Cyril Ramaphosa. Picture: GCIS
Cyril Ramaphosa. Picture: GCIS

It was more than 19 months ago that President Cyril Ramaphosa, in his first state of the nation address, announced that he would form an economic advisory council “to ensure greater coherence and consistency in the implementation of economic policy”.

This, the president said in those heady days of Ramaphoria, would “ensure that we are better equipped to respond to continuously changing economic circumstances”. That the members were only unveiled on Friday is not a good sign, and is symbolic of how slowly the wheels of government turn.

The council contains some impressive names and the country having access to their combined brain power can only be a good thing. Among the standout names are Mariana Mazzucato, an economist from University College London, who has gained prominence with innovative thinking about the role of government in directing innovation and economic growth.  

With the country’s well-documented economic ills, from low growth to record unemployment and the lack of readiness to produce workers for a rapidly changing economic order, our government is certainly in need of fresh thinking.

The rest of the panel is made up of familiar names, some of whom have advised government before on a wide range of issues including policies on energy, land and the minimum wage.

That is probably where Ramaphosa’s initiative will attract a fair amount of criticism and scepticism. Over the past 25 years is there a country that has had as many advisory committees and war rooms as SA? And what happens afterwards? Most of their recommendations have never seen the light of day, often disappearing into the black hole that is the never-ending contestation and consensus seeking within the ANC, SACP and Cosatu alliance.

It is no surprise that South Africans have what one could call council fatigue. As we have seen with the strategy document finance minister Tito Mboweni released in August, the alliance partners’ natural instinct is to just say no. Reading that document, it is clear what needs to be done and why we will be locked in a low-growth environment for the foreseeable future if action is not taken.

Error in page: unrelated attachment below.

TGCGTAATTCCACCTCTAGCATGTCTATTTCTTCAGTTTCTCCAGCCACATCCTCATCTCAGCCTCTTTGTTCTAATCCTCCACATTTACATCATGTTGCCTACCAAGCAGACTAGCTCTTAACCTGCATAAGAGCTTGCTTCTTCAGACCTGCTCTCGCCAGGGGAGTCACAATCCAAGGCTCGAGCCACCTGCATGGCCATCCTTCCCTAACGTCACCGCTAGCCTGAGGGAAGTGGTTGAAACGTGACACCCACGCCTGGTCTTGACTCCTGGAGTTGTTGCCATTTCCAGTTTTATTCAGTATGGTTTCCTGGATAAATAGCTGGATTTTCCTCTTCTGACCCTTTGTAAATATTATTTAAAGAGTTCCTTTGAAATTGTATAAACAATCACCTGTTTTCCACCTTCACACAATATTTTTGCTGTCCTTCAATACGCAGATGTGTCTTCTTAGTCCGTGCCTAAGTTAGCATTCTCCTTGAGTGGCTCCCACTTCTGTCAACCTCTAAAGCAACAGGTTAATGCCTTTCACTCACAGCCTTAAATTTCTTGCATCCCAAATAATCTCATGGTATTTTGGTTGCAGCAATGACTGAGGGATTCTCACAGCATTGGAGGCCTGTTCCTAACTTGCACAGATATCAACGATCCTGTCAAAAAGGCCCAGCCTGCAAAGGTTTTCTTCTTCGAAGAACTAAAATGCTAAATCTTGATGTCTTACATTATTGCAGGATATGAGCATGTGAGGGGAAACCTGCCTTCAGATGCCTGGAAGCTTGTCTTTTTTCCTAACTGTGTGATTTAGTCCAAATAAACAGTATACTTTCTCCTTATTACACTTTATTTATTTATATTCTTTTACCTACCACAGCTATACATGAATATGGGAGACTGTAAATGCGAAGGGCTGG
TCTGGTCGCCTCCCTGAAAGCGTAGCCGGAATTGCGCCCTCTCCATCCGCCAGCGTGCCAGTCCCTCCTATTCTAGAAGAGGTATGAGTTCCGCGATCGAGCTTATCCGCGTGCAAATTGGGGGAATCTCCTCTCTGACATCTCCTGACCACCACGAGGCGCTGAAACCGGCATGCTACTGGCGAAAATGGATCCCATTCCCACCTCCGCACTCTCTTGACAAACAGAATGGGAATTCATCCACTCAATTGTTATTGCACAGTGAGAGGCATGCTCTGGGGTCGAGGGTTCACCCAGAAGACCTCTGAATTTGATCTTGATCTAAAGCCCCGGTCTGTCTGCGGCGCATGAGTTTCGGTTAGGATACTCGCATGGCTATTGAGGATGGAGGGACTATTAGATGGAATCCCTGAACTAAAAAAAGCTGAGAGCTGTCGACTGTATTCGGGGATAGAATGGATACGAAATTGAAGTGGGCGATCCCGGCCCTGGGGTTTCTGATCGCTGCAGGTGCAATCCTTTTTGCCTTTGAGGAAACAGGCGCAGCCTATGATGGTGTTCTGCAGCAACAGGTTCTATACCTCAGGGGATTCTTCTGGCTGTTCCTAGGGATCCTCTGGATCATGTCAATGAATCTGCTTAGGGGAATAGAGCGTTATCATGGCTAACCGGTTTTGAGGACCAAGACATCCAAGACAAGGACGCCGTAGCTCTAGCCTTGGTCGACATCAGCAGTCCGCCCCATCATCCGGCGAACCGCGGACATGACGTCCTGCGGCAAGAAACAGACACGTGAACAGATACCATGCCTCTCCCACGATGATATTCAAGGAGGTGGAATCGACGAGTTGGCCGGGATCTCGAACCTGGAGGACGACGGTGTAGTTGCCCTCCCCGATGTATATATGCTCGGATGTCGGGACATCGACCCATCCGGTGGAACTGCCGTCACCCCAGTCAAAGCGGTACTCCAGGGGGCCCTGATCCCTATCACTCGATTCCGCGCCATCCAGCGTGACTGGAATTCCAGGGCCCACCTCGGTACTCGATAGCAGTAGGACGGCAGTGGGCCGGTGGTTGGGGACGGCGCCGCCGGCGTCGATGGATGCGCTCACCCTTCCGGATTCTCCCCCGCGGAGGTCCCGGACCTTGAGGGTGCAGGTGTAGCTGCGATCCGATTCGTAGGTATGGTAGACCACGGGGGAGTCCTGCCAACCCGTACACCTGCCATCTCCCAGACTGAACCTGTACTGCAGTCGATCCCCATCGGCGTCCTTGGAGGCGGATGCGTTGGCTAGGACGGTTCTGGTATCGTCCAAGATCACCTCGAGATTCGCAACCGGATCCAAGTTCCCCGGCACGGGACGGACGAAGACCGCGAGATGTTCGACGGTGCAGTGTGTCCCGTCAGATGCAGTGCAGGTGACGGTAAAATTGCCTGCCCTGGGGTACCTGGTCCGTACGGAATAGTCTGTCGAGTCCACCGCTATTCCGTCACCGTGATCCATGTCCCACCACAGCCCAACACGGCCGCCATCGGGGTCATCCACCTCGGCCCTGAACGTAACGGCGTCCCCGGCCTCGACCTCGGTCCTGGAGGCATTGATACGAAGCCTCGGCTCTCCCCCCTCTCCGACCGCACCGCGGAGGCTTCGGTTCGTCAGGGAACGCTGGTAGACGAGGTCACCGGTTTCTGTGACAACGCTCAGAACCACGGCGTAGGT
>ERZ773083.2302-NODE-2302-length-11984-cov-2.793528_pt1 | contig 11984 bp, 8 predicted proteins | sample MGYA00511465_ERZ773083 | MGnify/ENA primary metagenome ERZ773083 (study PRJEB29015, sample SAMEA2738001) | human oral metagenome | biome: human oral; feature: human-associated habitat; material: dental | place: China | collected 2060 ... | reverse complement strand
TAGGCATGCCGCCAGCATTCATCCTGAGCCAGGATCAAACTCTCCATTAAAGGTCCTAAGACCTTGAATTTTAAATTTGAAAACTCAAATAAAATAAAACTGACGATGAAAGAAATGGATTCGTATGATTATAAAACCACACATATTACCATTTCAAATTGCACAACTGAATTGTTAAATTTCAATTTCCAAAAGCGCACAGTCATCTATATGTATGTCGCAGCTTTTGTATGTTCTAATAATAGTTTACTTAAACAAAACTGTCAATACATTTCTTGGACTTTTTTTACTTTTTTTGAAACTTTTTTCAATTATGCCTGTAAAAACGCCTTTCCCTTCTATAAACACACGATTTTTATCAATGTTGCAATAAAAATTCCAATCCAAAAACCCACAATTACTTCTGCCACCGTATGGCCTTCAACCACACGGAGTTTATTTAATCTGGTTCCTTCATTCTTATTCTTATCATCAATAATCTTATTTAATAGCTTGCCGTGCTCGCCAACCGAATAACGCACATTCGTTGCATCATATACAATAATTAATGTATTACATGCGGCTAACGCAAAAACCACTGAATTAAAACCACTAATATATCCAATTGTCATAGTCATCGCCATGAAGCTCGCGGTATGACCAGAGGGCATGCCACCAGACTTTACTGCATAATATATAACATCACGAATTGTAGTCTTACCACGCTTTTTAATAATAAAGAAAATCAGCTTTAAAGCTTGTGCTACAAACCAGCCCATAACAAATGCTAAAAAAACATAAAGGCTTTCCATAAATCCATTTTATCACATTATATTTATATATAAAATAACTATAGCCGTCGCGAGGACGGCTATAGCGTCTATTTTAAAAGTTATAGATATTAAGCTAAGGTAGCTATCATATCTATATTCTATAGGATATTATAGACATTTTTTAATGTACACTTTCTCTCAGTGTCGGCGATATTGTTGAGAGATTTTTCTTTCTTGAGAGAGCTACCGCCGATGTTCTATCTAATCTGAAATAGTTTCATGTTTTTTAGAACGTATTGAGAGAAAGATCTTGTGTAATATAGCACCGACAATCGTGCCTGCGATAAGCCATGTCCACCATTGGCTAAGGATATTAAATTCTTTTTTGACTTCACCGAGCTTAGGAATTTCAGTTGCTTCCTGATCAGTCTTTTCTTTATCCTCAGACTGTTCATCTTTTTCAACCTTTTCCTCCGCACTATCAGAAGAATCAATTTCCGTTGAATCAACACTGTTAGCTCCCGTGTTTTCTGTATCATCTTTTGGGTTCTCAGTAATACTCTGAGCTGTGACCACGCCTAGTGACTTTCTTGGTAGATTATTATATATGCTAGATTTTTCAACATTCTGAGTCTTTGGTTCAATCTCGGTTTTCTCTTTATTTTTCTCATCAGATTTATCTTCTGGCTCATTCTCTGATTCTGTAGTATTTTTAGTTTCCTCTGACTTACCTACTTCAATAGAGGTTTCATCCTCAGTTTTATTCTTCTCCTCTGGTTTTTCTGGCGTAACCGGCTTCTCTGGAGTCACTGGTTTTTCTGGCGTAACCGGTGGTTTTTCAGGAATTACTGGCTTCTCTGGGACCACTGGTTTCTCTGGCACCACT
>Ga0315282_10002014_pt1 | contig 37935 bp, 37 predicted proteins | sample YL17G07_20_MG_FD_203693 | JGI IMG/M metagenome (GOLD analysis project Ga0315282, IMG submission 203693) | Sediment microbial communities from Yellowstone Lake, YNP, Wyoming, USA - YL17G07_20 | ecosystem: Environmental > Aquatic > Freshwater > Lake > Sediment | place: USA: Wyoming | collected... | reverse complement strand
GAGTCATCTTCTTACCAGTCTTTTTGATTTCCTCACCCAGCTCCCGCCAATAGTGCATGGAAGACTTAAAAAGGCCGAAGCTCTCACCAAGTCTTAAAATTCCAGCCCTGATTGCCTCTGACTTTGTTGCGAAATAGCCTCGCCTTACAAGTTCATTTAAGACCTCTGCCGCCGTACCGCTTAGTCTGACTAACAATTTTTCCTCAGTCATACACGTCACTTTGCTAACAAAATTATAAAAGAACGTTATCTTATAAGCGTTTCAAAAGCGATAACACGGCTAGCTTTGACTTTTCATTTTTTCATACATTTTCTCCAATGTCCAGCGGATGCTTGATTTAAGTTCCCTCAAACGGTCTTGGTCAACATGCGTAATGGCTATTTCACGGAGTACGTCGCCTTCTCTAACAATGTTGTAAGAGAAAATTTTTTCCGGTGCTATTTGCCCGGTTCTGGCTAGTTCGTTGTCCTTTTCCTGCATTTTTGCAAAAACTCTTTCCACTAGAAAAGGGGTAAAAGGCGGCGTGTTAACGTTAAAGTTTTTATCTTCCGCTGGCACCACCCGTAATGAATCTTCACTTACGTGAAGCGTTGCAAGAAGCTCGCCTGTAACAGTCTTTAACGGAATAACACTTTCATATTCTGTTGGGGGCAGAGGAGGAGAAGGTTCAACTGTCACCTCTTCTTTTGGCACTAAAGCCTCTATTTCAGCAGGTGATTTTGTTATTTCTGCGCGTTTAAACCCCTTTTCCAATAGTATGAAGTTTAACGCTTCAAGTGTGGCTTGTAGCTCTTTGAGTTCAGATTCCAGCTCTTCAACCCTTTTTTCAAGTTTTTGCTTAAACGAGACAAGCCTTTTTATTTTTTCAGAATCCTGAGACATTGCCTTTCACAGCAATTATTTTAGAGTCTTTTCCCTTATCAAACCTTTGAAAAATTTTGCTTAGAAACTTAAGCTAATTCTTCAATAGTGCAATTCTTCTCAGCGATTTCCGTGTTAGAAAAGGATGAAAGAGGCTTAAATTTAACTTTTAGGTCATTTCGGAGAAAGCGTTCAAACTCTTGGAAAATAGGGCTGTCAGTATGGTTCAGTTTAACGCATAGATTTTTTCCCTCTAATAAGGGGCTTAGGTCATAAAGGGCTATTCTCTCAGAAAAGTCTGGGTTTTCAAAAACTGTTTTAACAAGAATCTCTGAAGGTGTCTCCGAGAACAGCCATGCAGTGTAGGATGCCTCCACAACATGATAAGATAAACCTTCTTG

So if one wanted to be cynical one would look at the council’s mandate to facilitate “the development and implementation of economic policies that spur inclusive growth” and conclude that this is already a nonstarter.

SA is not the only country to have such a council. Perhaps the best-known one is in the US, which dates back to the 1940s and whose past chairs include Alan Greenspan and Ben Bernanke, both of whom have also headed the US Federal Reserve. Its objectives are similar to Ramaphosa’s council in that, in addition to advising the president on macroeconomic policy, it seeks to ensure departments act in line with the objective of the executive.

There is a pressing need for this in SA, where different arms of the state often seem to work, almost intentionally, to sabotage what government says it wants to achieve.

One glaring example is home affairs and its archaic approach to immigration, which makes it hard even for CEOs of foreign companies to live and work in SA, whereas recent speeches by Ramaphosa have emphasised the need to attract investment and skills. The problem is that these issues have been well flagged, and the question that will be asked is why we need yet another committee to tell us what we already know.

The people of SA are crying out for action, and the danger with the latest committee is that it will be seen as just another example of the government kicking the difficult, and not-so-difficult, decisions down the road. South Africans want the government to get on with its core business of governing, and stop outsourcing leadership to committees.

Action was needed on these issues in February 2018, and well before. We can’t afford to wait for yet another report that’s likely to end up gathering dust.